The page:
Can fearless England stop dominant India in the World T20 cricket?
How Eoin Morgan's side compares with the tournament favourites as they step up to the wicket
The Super 10 stage of the World T20 cricket tournament gets underway in India today, with the hosts taking on New Zealand in Nagpur.
While the 20-over game lacks gravitas in the eyes of many, the fireworks, cheerleaders and slogging all add to the spectacle - and the players must still perform under pressure.
"If T20 is cricket at its most transitory, then the World T20 is the most consequential form of this frivolous fun," writes Andrew Fidel Fernando of Cricinfo. "The tournament may be light on history and prestige, but in less than four hours its matches still move nations to joy and despair."
India are the runaway favourites to become the first country to win the title for a second time, but can they be stopped? Here's how the favourites measure up:
The tournament is "India's to lose", says Michael Vaughan in the Daily Telegraph. "In 2011 they proved they can handle the massive expectation from their own fans by winning the 50-over World Cup on home soil. Now they have four more years of experience in the IPL.
"In Virat Kohli and Rohit Sharma, India have the best batsmen in the world and MS Dhoni is still a real force and calming presence. They have everything. From one to 11, it is hard to find a weak link."
They are so dominant in 20-over cricket it would be "almost obscene" if they were to lose says Cricinfo's Fernando. Yet this is the form of the game in which a single mistake can change the course of the match, so they can take nothing for granted.
They were a laughing stock at the ODI World Cup last year but England "have been making giant strides in one-day cricket", says Michael Atherton of The Times. "Eoin Morgan's team have as much chance as anyone else in the competing pack, especially in a tournament where luck plays a massive part."
With the likes of Alex Hales, Jos Buttler and Adil Rashid in the side, England have a "blend of dangerous, big-hitting, dynamic batsmen and variety in the bowling".
They are genuine dark horses at the tournament, even if they are ranked as fourth favourites. "Whatever the outcome, few doubt that England, finally, are ready to fizz," says Andrew Miller of Cricinfo.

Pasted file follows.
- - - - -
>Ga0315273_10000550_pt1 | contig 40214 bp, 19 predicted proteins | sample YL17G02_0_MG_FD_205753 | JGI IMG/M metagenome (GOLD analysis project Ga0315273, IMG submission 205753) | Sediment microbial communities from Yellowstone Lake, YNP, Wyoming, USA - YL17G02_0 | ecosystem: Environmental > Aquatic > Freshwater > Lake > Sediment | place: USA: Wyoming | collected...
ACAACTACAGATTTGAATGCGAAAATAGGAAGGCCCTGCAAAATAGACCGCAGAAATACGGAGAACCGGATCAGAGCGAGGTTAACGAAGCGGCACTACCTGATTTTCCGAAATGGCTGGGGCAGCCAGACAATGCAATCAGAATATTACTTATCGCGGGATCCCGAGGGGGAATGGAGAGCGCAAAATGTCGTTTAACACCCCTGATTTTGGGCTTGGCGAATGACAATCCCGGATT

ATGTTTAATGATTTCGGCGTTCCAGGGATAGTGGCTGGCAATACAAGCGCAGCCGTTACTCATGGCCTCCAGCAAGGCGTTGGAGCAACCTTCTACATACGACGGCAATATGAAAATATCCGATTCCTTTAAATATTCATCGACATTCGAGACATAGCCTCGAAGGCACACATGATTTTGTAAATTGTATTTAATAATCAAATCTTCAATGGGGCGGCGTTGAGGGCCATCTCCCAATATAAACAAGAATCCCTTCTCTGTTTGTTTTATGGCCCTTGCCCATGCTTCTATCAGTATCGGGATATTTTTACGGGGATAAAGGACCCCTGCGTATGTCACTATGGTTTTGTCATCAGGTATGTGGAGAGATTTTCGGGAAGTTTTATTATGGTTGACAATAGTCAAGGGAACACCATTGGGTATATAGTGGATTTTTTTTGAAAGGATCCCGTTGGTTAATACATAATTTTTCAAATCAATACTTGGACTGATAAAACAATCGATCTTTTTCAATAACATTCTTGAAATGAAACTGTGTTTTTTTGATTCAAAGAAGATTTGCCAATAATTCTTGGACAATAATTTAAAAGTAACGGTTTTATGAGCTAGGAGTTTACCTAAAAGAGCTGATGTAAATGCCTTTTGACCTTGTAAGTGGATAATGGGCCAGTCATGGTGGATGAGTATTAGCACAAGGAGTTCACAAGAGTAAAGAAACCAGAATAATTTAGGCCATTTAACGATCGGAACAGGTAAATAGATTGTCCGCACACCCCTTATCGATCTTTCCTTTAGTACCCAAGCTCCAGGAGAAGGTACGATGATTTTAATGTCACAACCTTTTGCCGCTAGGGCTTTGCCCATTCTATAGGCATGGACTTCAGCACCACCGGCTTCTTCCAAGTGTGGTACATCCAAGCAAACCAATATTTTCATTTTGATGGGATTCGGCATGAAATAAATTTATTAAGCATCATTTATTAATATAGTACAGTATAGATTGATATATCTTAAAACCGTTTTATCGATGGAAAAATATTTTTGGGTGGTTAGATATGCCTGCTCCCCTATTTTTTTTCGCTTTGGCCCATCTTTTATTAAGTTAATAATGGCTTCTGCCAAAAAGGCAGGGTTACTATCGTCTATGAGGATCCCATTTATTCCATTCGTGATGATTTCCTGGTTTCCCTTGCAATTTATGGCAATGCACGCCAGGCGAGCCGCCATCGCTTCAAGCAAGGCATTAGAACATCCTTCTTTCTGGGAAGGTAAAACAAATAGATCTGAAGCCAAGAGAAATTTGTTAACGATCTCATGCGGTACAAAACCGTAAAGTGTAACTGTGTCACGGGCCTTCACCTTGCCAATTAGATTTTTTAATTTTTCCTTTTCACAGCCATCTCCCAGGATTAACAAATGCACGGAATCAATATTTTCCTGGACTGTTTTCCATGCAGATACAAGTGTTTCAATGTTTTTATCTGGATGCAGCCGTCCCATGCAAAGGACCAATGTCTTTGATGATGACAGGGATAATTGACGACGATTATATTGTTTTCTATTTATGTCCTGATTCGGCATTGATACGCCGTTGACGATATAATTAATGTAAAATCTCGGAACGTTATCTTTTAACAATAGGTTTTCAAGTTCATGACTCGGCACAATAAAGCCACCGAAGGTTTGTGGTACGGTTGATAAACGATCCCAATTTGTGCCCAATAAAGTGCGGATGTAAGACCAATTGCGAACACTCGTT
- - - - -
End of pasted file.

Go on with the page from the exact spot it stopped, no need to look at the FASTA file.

Despite losing to Australia in a three-match warm-up series and an extraordinary ability to "choke" in the big tournaments, South Africa remain second favourites, largely because of the awesome power of AB De Villiers, who can reduce a bowling attack to rubble in minutes.
The Proteas have never won a World Cup, but this time they "appear largely equipped" to do so, says The Guardian. "Few teams boast an opening partnership as explosive as AB de Villiers and Quinton de Kock, the attack spearhead Dale Steyn is fit after a shoulder problem and the leg-spinner Imran Tahir is a top-five bowler with a white ball in hand. Are throats about to be cleared?"
Steve Smith's team contains some of the world's most exciting and unorthodox batsmen, including Aaron Finch, David Warner and Glenn Maxwell. Nevertheless, they remain "a slightly unknown quantity", according to The Independent.
"They have a side that is undeniably talented, but perhaps not so much in Indian conditions," says the paper. "The lack of a top quality spinner looks to be a real problem for them as well as well documented frailties against spin bowling."
But Fernando of Cricinfo believes the Aussies are the team "most capable of challenging the hosts".
The Kiwis have flown under the radar in the build-up to the tournament. "Brendon McCullum's retirement sees few talking up New Zealand's chances and yet their squad has more boxes ticked than empty," says The Independent. The team benefits from power-hitters, strong death bowling, Indian Premier League experience and the class of their captain, Kane Williamson."
They "might be cricket's cuddly teddy bears, but on the field they have been known to go full grizzly", says Fernando of Cricinfo. But the side lacks experience in Asia, which could be more of a problem than McCullum's absence.
The Windies remain something of an enigma. Packed with stars, they go into the tournament with little preparation and after a pay dispute. "Surely the biggest unknown package in the tournament, seemingly just as likely to implode in the group stages as go all the way and win the thing," says The Independent.
Even more erratic than the West Indies are Pakistan, who have "lost their Midas touch", says Umar Farooq of Cricinfo. "The unpredictability that was once a defining feature is now merely a liability."
The batting order is unsettled and the bowling attack relies on pace, which will not help their chances in India.
The reigning T20 champions have lost ten of their 14 matches since their triumph two years ago. They "shamble" into the current tournament, says The Guardian, after bowler Lasith Malinga stepped down from the captaincy amid a fitness scare. On the plus side, they will be familiar with the conditions.
"A watchable, well-led and well-coached side, Bangladesh may be the underdog to support," says Fernando of Cricinfo. They easily qualified for the business end of the tournament, but The Guardian is worried they may struggle to score runs. "Their batting lacks power overall, however, with their 180 for two against Oman on Sunday their only total above 170 in the past three years."
The other qualifiers from the first round knocked out Zimbabwe in the process. They are a "hugely exciting and somewhat unpredictable side" who should provide their fair share of entertainment, says The Independent. However, they are unlikely to trouble the big guns.